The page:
Feed aggregator

Richard Gatling Patented the Gatling Gun

This Day in North Carolina History - Tue, 11/07/2017 - 00:00

On November 4, 1862, Richard Gatling patented his 6-barrel repeating gun known as the Gatling Gun.

Richard Jordan Gatling was born in Hertford County in 1818.  His first invention was a screw propeller for a boat but he lost the patent to another inventor.  He then patented a rice-seed planter, which he converted to a wheat planter after moving to the Midwest.  There he earned a medical degree and practiced as a physician.

At the onset of the Civil War, Gatling was distressed by the number of troops dying from disease.  He believed that if he could invent a gun that fired more efficiently, that the armies would need fewer soldiers.  With that in mind, Gatling invented the gun that bore his name—the first Gatling gun was capable of firing 200 rounds per minute.  He continued to improve upon the gun, patenting a new model in 1865.

Before selling his patent rights to the Colt Firearms Company in 1870, he created a gun capable of firing 1,200 rounds per minute.  Needless to say, the humanitarian benefits that inspired Gatling to invent such a weapon were never realized.

Other related resources:

For more about North Carolina’s history, arts and culture, visit Cultural Resources online. To receive these updates automatically each day, make sure you subscribe by email using the box on the right, and follow us on FacebookTwitter and Pinterest.

Klan-Nazi Shooting Left Five Dead in Greensboro

This Day in North Carolina History - Tue, 11/07/2017 - 00:00

On November 3, 1979, the “Death to the Klan” March took place in Greensboro. The march resulted in a shootout between members of the Communist Workers Party (CWP), the Ku Klux Klan and a neo-Nazi group.

Only four city police officers were assigned to the demonstration in hopes that the low profile would avoid trouble. An unusual stipulation of the parade permit was that CWP members would not carry weapons. The Klan had been informed of the march and planned an armed confrontation, but the CWP was not warned of this.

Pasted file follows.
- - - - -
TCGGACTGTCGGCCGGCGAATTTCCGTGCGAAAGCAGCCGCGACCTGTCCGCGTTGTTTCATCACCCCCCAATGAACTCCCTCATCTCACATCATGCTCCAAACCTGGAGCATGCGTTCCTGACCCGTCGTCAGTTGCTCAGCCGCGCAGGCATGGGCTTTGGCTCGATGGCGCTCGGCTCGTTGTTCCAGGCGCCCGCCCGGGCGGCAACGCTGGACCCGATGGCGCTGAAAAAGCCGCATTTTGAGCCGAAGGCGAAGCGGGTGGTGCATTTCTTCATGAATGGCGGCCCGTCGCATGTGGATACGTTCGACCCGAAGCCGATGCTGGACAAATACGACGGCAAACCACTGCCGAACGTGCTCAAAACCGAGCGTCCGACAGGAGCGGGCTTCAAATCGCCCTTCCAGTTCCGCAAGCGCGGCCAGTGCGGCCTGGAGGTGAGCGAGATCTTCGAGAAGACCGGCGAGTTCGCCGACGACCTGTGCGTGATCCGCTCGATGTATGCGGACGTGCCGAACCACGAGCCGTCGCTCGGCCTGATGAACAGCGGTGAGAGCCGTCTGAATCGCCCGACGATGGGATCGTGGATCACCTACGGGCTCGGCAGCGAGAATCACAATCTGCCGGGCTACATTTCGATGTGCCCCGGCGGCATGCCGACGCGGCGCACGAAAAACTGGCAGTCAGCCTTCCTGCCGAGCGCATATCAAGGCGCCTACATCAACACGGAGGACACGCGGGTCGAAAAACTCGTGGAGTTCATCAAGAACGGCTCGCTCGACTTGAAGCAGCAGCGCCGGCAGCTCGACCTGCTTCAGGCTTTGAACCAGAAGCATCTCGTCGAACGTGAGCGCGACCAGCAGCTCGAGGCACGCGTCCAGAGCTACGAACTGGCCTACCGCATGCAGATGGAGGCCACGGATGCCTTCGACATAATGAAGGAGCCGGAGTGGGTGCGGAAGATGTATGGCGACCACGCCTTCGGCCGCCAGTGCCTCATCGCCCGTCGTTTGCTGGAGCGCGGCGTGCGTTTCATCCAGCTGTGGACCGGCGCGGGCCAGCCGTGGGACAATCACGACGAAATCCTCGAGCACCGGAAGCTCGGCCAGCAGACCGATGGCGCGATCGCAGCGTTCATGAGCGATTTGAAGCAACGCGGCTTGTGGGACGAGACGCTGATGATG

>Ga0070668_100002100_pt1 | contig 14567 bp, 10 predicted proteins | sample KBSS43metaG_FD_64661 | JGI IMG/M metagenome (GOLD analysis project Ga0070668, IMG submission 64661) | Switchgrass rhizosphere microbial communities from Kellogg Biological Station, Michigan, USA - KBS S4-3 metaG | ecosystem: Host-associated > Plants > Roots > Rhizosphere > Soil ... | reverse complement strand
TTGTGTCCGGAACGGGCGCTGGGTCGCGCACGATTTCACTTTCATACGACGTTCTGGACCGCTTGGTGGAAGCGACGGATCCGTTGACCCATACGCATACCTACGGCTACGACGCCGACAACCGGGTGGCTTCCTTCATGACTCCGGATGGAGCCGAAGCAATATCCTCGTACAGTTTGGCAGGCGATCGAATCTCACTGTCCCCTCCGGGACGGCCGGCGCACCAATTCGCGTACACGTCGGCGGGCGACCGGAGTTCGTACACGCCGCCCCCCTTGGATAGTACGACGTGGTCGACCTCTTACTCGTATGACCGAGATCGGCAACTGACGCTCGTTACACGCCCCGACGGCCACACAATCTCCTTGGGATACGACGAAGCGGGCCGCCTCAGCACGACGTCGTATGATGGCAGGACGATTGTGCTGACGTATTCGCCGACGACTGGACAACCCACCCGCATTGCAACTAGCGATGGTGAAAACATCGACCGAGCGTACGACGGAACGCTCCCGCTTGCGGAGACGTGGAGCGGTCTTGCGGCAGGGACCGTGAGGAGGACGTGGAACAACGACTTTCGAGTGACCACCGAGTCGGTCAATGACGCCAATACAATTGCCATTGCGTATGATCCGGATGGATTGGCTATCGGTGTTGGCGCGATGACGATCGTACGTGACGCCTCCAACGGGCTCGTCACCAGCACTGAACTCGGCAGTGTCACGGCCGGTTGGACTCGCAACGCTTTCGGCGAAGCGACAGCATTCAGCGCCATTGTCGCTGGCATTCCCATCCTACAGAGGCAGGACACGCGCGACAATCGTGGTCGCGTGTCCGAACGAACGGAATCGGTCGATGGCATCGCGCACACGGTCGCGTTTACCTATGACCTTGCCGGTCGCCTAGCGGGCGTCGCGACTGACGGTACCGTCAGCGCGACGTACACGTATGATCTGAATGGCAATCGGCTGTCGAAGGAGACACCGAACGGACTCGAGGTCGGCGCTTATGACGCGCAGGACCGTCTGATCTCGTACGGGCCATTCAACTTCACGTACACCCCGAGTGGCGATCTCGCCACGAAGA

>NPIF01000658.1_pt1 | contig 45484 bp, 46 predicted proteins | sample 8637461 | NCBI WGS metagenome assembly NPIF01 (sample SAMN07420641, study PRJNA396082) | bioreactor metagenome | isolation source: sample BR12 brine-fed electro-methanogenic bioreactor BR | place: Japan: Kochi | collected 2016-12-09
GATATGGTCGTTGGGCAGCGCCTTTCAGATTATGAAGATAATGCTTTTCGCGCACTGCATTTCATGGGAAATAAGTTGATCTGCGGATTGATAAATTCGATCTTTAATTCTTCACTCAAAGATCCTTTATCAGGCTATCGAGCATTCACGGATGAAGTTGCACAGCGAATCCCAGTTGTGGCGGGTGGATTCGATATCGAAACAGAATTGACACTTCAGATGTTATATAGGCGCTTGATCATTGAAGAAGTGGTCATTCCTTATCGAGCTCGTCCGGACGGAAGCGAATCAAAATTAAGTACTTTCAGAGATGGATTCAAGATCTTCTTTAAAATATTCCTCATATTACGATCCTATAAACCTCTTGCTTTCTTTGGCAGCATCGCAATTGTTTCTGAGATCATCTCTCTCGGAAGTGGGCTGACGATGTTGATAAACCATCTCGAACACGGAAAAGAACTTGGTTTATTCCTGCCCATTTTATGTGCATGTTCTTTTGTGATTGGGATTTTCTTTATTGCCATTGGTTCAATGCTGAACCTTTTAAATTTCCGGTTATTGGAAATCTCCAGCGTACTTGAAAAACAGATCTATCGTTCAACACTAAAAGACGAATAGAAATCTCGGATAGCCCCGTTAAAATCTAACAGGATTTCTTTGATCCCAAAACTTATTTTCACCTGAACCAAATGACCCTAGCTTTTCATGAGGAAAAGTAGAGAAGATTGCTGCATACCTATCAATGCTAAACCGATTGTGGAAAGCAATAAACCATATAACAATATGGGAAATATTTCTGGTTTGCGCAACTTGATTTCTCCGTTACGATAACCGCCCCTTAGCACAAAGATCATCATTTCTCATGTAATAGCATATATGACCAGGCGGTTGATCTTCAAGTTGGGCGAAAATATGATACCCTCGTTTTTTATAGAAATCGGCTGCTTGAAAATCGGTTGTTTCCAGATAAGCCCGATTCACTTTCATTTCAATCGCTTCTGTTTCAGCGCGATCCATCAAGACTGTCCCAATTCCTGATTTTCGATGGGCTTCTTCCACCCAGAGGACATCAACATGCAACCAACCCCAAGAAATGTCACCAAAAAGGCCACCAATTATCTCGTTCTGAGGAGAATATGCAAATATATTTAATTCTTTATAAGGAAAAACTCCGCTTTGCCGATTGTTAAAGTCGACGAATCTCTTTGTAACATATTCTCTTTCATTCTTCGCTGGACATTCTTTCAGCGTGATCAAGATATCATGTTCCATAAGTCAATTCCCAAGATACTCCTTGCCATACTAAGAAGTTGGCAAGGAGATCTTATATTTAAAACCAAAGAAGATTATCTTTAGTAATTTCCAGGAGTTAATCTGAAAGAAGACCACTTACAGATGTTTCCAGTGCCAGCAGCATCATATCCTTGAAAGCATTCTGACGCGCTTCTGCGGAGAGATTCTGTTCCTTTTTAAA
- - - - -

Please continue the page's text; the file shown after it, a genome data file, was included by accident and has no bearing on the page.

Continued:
Demonstrators gathered at Morningside Homes, where the march was slated to start, singing protest songs and making picket signs. Local media filmed them. Unknown to anyone else, some of the CWP workers had weapons in their vehicles. Klansman and Nazis drove past the assembling demonstrators. The heckling turned to a physical confrontation and escalated to shooting.

Five CWP workers, often using a media van for cover, were killed in the 81-second shooting. Only one vehicle from the 10-vehicle caravan of Klan members and neo-Nazis was apprehended, though numerous CWP members on the scene were arrested. The next day 14 Klansmen and Nazis were charged with first-degree murder, felony riot and conspiracy.

For more about North Carolina’s history, arts and culture, visit Cultural Resources online. To receive these updates automatically each day subscribe by email using the box on the right and follow us on FacebookTwitter and Pinterest.

Mount Mitchell Declared Highest Peak in Eastern U.S.

This Day in North Carolina History - Tue, 11/07/2017 - 00:00

On November 3, 1835Elisha Mitchell, a professor at the University of North Carolina, announced that a peak in the Black Mountains of North Carolina was the highest in the eastern United States.

The news aroused considerable interest. He estimated the mountain’s height at 6,672 feet, only twelve feet short of the present official height of 6,684 feet. A “controversy of major proportions” ensued in the 1850s between Mitchell and U.S. Rep. (and later Sen.) Thomas L. Clingman, who called into question the accuracy of the earlier Mitchell’s observations and measurements.